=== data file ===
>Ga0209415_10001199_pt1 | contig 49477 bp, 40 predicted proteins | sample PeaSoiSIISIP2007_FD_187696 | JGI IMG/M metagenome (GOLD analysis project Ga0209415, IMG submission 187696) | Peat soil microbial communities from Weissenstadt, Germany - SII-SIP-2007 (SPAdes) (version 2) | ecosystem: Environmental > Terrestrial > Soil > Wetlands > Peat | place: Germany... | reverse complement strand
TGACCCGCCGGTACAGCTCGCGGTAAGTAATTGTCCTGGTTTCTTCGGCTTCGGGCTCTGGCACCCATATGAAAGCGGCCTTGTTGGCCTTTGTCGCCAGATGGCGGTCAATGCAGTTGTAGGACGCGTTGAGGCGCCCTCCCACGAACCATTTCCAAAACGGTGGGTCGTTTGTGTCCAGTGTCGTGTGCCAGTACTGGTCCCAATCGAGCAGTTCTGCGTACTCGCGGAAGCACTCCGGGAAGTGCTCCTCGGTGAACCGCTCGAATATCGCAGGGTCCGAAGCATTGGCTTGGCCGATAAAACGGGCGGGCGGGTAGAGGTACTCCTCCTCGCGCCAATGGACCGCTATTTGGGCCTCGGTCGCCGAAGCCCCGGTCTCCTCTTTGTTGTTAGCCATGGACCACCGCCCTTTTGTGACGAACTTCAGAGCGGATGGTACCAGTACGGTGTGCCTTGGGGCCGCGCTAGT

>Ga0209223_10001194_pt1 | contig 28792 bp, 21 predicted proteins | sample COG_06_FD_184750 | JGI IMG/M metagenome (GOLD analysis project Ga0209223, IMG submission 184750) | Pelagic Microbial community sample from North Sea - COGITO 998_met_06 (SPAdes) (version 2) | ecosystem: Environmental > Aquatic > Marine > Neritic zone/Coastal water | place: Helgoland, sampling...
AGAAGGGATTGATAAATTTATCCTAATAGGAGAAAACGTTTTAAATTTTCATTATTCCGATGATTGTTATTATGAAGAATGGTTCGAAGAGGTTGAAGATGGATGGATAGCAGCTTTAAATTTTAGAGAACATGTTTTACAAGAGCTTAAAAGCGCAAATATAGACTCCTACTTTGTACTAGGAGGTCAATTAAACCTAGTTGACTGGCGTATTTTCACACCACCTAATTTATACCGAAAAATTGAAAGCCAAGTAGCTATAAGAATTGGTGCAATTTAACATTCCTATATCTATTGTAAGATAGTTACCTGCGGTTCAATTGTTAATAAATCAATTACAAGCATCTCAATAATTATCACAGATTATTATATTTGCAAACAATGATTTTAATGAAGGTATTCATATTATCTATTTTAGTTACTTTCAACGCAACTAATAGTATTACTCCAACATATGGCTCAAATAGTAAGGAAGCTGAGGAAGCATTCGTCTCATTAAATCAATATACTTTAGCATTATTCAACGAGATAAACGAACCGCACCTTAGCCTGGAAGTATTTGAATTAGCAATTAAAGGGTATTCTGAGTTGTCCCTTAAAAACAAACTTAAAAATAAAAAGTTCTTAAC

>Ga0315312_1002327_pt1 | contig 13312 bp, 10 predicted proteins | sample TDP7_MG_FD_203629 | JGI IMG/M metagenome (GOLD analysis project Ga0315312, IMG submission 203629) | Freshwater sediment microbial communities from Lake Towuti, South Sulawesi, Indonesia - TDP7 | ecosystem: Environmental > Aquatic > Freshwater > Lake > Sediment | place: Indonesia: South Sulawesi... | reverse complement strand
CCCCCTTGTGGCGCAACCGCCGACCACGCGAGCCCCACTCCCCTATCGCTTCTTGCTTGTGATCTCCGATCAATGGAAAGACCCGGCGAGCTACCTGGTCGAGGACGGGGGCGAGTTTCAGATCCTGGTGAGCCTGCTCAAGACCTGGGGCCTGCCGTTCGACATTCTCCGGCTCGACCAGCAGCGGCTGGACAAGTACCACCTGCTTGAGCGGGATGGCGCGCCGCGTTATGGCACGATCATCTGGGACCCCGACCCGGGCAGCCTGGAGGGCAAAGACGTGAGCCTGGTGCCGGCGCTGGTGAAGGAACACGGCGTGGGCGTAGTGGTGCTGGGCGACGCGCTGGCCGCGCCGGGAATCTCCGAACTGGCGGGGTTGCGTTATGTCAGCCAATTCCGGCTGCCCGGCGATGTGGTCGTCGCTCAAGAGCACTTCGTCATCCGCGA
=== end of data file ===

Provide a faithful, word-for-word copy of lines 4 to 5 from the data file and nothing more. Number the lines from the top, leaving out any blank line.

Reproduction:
AGAAGGGATTGATAAATTTATCCTAATAGGAGAAAACGTTTTAAATTTTCATTATTCCGATGATTGTTATTATGAAGAATGGTTCGAAGAGGTTGAAGATGGATGGATAGCAGCTTTAAATTTTAGAGAACATGTTTTACAAGAGCTTAAAAGCGCAAATATAGACTCCTACTTTGTACTAGGAGGTCAATTAAACCTAGTTGACTGGCGTATTTTCACACCACCTAATTTATACCGAAAAATTGAAAGCCAAGTAGCTATAAGAATTGGTGCAATTTAACATTCCTATATCTATTGTAAGATAGTTACCTGCGGTTCAATTGTTAATAAATCAATTACAAGCATCTCAATAATTATCACAGATTATTATATTTGCAAACAATGATTTTAATGAAGGTATTCATATTATCTATTTTAGTTACTTTCAACGCAACTAATAGTATTACTCCAACATATGGCTCAAATAGTAAGGAAGCTGAGGAAGCATTCGTCTCATTAAATCAATATACTTTAGCATTATTCAACGAGATAAACGAACCGCACCTTAGCCTGGAAGTATTTGAATTAGCAATTAAAGGGTATTCTGAGTTGTCCCTTAAAAACAAACTTAAAAATAAAAAGTTCTTAAC

>Ga0315312_1002327_pt1 | contig 13312 bp, 10 predicted proteins | sample TDP7_MG_FD_203629 | JGI IMG/M metagenome (GOLD analysis project Ga0315312, IMG submission 203629) | Freshwater sediment microbial communities from Lake Towuti, South Sulawesi, Indonesia - TDP7 | ecosystem: Environmental > Aquatic > Freshwater > Lake > Sediment | place: Indonesia: South Sulawesi... | reverse complement strand